Anomalies of the inferior vena cava and renal veins and implications for renal surgery.

Eldefrawy A, Arianayagam M, Kanagarajah P, Acosta K, Manoharan M - Cent European J Urol (2011)

Transverse CT image of the left IVC.
© Copyright Policy - open-access
Related In: Results  -  Collection

License
Show All Figures
getmorefigures.php?uid=PMC3921701&req=5

Figure 0002: Transverse CT image of the left IVC.
Mentions: The infrarenal part of the IVC develops from the supracardinal vein. Regression of the right supracardinal vein and persistence of the left supracardinal vein lead to the development of the infrarenal IVC on the left side and the suprarenal IVC on the right side [6]. The IVC crosses to the right side at the level of the renal veins anterior to the aorta. Crossing of the IVC posterior to the aorta has also been reported [5]. The incidence of left IVC is 0.2–0.5% [7]. In the presence of a left IVC, the normal venous anatomy may be reversed. The left gonadal and adrenal veins drain directly into the left IVC while the right gonadal and adrenal veins drain into the right renal vein, which is then joined by the left IVC as it crosses the midline to lie on the right side at the level of the renal veins. The anomaly is usually silent and is found on preoperative imaging. The identification of a left IVC is critical prior to vascular procedures, particularly nephrectomy or adrenalectomy. In addition, a left IVC has been associated with other anomalies such as multiple renal veins and care must be taken during hilar dissection [8]. The risk of vascular injury is even higher if not identified prior to surgery or when the right renal vein crosses posterior to the aorta [9]. A left IVC can also be misdiagnosed as lymphadenopathy and cases exist in the literature where lymph node dissection has been attempted or chemotherapy administered [10]. Figures 2a and 2b display transverse and coronal CT images of a patient with left IVC.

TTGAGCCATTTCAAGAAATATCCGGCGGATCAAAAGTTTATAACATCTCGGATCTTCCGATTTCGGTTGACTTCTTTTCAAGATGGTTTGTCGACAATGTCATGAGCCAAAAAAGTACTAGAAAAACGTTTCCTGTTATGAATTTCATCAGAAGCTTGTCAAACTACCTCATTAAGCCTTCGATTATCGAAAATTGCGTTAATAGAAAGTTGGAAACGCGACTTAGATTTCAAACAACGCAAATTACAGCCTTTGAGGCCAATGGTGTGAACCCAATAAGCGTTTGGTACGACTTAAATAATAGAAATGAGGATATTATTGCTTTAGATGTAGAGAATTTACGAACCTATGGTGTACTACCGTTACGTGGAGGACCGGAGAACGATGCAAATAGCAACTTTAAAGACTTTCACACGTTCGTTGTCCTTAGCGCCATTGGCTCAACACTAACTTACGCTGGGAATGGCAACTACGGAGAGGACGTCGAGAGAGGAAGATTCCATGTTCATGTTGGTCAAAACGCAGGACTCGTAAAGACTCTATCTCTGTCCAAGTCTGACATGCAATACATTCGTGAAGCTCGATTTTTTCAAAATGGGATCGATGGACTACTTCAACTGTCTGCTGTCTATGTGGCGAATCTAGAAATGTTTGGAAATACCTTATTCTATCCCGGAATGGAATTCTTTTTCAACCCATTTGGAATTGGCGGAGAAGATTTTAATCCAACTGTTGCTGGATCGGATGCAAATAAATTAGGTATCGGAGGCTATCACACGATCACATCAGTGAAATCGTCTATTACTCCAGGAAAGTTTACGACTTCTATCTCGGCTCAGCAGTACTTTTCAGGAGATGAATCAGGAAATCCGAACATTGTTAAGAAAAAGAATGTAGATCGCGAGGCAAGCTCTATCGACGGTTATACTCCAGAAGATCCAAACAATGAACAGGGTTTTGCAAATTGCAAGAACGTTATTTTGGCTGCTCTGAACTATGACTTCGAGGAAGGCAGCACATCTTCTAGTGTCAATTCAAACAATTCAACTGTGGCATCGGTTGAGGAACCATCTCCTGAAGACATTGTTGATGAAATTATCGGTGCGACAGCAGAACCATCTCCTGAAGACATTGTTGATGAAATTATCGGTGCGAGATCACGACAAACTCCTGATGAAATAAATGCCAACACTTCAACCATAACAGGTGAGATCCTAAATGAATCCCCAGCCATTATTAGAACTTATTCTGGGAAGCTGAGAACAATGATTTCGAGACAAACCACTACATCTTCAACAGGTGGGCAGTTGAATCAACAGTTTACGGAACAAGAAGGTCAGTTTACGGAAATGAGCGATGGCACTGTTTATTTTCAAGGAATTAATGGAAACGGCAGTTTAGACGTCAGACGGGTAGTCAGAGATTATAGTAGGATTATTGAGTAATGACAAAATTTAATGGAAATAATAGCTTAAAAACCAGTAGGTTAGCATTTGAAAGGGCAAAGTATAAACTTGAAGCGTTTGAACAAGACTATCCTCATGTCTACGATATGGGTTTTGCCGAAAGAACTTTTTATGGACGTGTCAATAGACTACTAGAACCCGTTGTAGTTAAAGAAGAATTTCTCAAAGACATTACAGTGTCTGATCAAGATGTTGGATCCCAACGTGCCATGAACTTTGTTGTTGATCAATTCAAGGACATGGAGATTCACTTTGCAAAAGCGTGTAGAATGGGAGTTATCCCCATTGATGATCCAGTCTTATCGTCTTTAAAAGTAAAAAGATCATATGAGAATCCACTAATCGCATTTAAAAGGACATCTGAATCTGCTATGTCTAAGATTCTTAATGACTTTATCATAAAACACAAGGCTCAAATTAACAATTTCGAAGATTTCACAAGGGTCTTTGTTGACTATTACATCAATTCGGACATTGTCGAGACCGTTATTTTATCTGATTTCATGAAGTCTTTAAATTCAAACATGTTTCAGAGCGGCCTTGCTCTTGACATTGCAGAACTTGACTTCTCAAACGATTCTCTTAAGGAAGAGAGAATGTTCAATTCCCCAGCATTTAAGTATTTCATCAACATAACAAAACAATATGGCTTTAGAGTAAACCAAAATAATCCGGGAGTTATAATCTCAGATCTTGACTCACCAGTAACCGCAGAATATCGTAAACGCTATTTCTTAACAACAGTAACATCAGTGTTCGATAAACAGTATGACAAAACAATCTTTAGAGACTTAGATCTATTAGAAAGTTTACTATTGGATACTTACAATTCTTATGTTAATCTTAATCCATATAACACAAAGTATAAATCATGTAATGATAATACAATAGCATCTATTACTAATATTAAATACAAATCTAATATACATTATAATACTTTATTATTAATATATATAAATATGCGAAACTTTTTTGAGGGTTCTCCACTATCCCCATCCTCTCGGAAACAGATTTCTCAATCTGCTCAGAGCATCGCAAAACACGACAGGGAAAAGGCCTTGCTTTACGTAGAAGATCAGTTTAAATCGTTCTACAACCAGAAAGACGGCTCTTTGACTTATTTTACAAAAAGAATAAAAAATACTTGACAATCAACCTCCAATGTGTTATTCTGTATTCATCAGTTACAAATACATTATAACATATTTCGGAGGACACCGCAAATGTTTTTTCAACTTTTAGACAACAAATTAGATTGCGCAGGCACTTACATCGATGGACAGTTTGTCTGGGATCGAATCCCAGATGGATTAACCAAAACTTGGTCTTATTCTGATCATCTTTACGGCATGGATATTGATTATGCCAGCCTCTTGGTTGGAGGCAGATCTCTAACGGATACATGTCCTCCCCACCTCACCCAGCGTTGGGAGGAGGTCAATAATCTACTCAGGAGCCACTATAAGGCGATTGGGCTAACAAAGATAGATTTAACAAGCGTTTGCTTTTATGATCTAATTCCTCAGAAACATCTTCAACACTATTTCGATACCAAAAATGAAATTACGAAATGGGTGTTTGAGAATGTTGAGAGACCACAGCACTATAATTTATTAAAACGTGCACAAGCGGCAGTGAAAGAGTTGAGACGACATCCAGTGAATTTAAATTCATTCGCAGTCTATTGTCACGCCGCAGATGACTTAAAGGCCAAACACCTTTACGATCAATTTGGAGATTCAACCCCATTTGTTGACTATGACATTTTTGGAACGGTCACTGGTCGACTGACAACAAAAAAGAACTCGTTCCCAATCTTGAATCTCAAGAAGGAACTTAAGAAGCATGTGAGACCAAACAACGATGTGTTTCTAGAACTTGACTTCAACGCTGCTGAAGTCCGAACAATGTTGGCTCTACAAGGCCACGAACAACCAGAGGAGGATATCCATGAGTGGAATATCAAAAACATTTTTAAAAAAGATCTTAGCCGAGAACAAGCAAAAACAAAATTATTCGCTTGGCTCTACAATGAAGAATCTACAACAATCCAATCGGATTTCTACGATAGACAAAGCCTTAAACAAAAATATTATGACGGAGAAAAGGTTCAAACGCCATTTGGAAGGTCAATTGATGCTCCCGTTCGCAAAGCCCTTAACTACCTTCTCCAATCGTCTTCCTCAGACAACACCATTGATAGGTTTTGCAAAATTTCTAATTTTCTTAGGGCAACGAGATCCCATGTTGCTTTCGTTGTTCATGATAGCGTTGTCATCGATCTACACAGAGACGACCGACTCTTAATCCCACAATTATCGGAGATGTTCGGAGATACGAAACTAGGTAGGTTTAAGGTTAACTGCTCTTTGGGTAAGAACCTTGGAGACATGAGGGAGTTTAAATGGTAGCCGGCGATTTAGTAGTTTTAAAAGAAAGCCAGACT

Bottom Line: The embryological development of the IVC is complex and involves the development and regression of three sets of paired veins.There may be significant hemorrhage or damage to vascular structures.In addition, aberrant vessels may be mistaken for lymphadenopathy and may be biopsied.

View Article: PubMed Central - PubMed

Affiliation: Department of Urology, Miller School of Medicine, University of Miami, Miami, FL, USA.

ABSTRACT
Abnormalities of the inferior vena cava (IVC) and renal veins are extremely rare. However, with the increasing use of computed tomography (CT), these anomalies are more frequently diagnosed. The majority of venous anomalies are asymptomatic and they include left sided IVC, duplicated IVC, absent IVC as well as retro-aortic and circumaortic renal veins. The embryological development of the IVC is complex and involves the development and regression of three sets of paired veins. During renal surgery, undiagnosed venous anomalies may lead to major complications. There may be significant hemorrhage or damage to vascular structures. In addition, aberrant vessels may be mistaken for lymphadenopathy and may be biopsied. In this review we discuss the embryology of the IVC and the possible anomalies of IVC and its tributaries paying particular attention to diagnosis and implications for renal surgery.

No MeSH data available.


Related in: MedlinePlus